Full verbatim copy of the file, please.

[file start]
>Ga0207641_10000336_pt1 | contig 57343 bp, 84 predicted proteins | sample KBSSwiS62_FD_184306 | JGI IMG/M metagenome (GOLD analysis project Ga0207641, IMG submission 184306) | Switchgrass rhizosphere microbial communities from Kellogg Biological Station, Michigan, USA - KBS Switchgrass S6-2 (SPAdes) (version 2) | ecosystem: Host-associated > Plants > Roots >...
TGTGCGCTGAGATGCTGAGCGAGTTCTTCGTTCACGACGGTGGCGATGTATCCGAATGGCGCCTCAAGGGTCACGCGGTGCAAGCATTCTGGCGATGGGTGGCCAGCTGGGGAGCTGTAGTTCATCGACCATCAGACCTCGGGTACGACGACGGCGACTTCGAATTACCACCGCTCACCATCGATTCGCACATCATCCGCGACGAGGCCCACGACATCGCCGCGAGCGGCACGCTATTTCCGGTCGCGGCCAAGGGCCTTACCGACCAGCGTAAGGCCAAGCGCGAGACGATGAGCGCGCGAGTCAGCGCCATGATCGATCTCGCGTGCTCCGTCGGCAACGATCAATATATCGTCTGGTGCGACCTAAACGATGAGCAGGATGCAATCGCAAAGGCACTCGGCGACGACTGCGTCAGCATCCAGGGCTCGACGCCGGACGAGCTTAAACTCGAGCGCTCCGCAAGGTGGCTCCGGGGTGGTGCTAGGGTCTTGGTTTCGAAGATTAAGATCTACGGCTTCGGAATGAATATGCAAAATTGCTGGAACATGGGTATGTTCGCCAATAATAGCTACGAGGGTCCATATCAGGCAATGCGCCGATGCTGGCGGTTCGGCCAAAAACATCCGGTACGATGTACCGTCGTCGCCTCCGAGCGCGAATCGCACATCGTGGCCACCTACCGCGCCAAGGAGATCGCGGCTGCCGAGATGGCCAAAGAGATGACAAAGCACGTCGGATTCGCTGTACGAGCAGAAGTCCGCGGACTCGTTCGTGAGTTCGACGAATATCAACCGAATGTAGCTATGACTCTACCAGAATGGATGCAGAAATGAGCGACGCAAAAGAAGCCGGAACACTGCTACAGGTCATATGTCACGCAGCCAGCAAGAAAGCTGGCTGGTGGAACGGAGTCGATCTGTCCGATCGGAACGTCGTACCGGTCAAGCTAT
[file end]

>Ga0207641_10000336_pt1 | contig 57343 bp, 84 predicted proteins | sample KBSSwiS62_FD_184306 | JGI IMG/M metagenome (GOLD analysis project Ga0207641, IMG submission 184306) | Switchgrass rhizosphere microbial communities from Kellogg Biological Station, Michigan, USA - KBS Switchgrass S6-2 (SPAdes) (version 2) | ecosystem: Host-associated > Plants > Roots >...
TGTGCGCTGAGATGCTGAGCGAGTTCTTCGTTCACGACGGTGGCGATGTATCCGAATGGCGCCTCAAGGGTCACGCGGTGCAAGCATTCTGGCGATGGGTGGCCAGCTGGGGAGCTGTAGTTCATCGACCATCAGACCTCGGGTACGACGACGGCGACTTCGAATTACCACCGCTCACCATCGATTCGCACATCATCCGCGACGAGGCCCACGACATCGCCGCGAGCGGCACGCTATTTCCGGTCGCGGCCAAGGGCCTTACCGACCAGCGTAAGGCCAAGCGCGAGACGATGAGCGCGCGAGTCAGCGCCATGATCGATCTCGCGTGCTCCGTCGGCAACGATCAATATATCGTCTGGTGCGACCTAAACGATGAGCAGGATGCAATCGCAAAGGCACTCGGCGACGACTGCGTCAGCATCCAGGGCTCGACGCCGGACGAGCTTAAACTCGAGCGCTCCGCAAGGTGGCTCCGGGGTGGTGCTAGGGTCTTGGTTTCGAAGATTAAGATCTACGGCTTCGGAATGAATATGCAAAATTGCTGGAACATGGGTATGTTCGCCAATAATAGCTACGAGGGTCCATATCAGGCAATGCGCCGATGCTGGCGGTTCGGCCAAAAACATCCGGTACGATGTACCGTCGTCGCCTCCGAGCGCGAATCGCACATCGTGGCCACCTACCGCGCCAAGGAGATCGCGGCTGCCGAGATGGCCAAAGAGATGACAAAGCACGTCGGATTCGCTGTACGAGCAGAAGTCCGCGGACTCGTTCGTGAGTTCGACGAATATCAACCGAATGTAGCTATGACTCTACCAGAATGGATGCAGAAATGAGCGACGCAAAAGAAGCCGGAACACTGCTACAGGTCATATGTCACGCAGCCAGCAAGAAAGCTGGCTGGTGGAACGGAGTCGATCTGTCCGATCGGAACGTCGTACCGGTCAAGCTAT